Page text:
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Payment Method Request Prompts Federal Immigration Investigation

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Sometimes, when a local company tries to hire workers to catch chickens following federal hiring guidelines and laws,  they discover that potential employees want to know if they will be paid in cash. By paying in cash, criminals avoid filing paperwork like Form 1099 Income with the government.  This puts up a red flag that the employer might be hiring illegal aliens. If they are caught, events could unfold as they have in one case in the state of Arkansas.

On Friday, July 16, 2010, the company, Amador-Villenueva Contracting and J&A Loading, was charged with hiring and harboring 33 illegal immigrants plus laundering over $8 million in the U.S. District Court in Fort Smith, Arkansas, before Judge Robert T. Dawson. The owners of the business were the two oldest Amador-Villenueva brothers, Leoncio, 42 and Juan, 44.

The investigation was initiated after federal officials received information from “sources stating they were having a hard time hiring employees to catch chickens because the potential employees questioned whether they were going to get paid in cash as Amador Poultry pays its employees,” according to court documents.

The two brothers along with their younger brother Jose Manuel Amador-Villenueva, 39, had all previously plead guilty to a single count of conspiracy to harbor, transport and employ illegal aliens. Also prosecuted in the case was Leoncio’s wife, Kelle Stubbs-Amador.

Pleading guilty to a single count of money laundering, Lenico Amador-Villanueva received a sentence of 18 months of a recommended guideline of 30 to 37 months in prison with three years of supervised probation. Lenico along with his wife were also ordered to forfeit almost $640,000 in cash and assets worth an estimated $160,000 as part of a plea agreement.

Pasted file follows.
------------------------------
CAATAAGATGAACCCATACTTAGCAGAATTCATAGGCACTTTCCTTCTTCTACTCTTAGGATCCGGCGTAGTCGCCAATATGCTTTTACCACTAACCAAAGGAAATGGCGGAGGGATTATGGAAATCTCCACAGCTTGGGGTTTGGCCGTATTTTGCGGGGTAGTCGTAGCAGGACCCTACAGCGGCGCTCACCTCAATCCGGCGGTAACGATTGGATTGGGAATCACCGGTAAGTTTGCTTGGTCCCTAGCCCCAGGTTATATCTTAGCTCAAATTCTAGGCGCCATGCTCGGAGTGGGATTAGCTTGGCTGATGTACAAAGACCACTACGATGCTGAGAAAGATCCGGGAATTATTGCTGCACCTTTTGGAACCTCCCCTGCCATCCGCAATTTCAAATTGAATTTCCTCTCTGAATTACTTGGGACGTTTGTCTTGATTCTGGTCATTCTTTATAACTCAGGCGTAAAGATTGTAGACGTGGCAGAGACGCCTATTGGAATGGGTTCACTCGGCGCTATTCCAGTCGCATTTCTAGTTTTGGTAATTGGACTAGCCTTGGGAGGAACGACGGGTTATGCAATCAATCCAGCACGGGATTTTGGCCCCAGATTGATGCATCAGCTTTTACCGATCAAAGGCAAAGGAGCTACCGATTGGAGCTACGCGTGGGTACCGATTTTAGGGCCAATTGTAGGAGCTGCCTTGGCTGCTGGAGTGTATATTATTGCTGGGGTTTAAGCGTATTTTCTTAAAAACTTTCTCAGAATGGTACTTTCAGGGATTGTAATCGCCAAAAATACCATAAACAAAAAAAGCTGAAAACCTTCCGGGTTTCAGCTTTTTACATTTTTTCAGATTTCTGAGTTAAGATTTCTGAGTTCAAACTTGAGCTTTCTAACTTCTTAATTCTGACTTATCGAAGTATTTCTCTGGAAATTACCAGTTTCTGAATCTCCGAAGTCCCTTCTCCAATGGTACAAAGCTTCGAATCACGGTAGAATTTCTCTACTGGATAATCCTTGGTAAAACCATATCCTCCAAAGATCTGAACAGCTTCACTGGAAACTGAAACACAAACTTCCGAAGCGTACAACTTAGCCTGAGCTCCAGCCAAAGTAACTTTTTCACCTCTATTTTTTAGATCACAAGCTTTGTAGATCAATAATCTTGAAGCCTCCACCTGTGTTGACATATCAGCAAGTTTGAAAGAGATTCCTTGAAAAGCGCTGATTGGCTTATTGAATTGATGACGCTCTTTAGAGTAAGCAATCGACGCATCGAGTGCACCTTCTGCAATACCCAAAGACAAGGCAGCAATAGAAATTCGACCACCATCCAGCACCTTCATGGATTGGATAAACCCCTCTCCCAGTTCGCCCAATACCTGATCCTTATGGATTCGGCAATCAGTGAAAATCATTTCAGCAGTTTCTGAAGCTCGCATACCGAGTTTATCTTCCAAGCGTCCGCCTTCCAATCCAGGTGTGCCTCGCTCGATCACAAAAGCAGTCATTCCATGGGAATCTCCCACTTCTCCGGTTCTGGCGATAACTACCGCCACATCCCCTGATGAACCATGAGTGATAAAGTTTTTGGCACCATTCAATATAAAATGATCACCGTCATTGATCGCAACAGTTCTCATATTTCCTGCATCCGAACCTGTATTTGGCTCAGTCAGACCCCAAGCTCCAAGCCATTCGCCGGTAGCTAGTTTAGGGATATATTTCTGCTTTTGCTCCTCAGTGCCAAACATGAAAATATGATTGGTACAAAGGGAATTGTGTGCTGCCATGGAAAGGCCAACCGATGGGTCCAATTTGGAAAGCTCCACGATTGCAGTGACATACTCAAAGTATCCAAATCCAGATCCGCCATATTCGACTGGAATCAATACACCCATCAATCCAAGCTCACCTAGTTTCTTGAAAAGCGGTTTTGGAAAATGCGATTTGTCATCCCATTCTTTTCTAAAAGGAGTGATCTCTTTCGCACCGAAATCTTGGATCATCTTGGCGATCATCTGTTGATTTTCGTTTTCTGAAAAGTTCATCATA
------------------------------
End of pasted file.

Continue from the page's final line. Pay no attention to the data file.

Kelle Stubbs-Amador plead guilty to a single count of conspiracy to harbor, transport and employ illegal aliens and received a sentence of three years of supervised probation. Judge Dawson stated in response to his leniency in her sentencing to believing that her criminal activity was primarily a product of her spouse and also cited the couple’s five children, including twins born in June.

The youngest brother, Jose Manuel was sentenced to 12 months in prison plus three years of supervised probation and forfeiture of $73,000 as part of his plea agreement.

Juan Amador-Villenueva was the last to appear in court receiving 15 months in prison of a sentencing guideline of 24 to 30 months plus three years of supervised probation and forfeiture of about $800,000 in cash and assets including more than $600,000 in cash as part of his plea agreement.

The investigation conducted by Special Agent Scott Woodrow, of the Immigration and Customs Enforcement revealed that Jose Amador-Villanueva, had claimed to be a simple “field worker” but when he filed his 2008 tax return he reported income of $2 million and his occupation as “poultry contractor.” The $2 million reported were checks paid directly to him from OK Farms which were cashed, but never deposited in a financial institution.

Each of the defendants and their character witnesses were seeking leniency from Judge Dawson, however, Assistant U.S. Attorney Tracy Triplett reported that at least 33 illegal aliens were harbored by the defendants, more than $8 million was laundered through their business and not one employee was supplied with a Form 1099 to report income.

Arizona and like minded states are trying to prevent crimes of this type and magnitude from happening within their borders. Crimes that are federally regulated but are not being enforced as the illegals migrate farther away from the U.S.-Mexico border.

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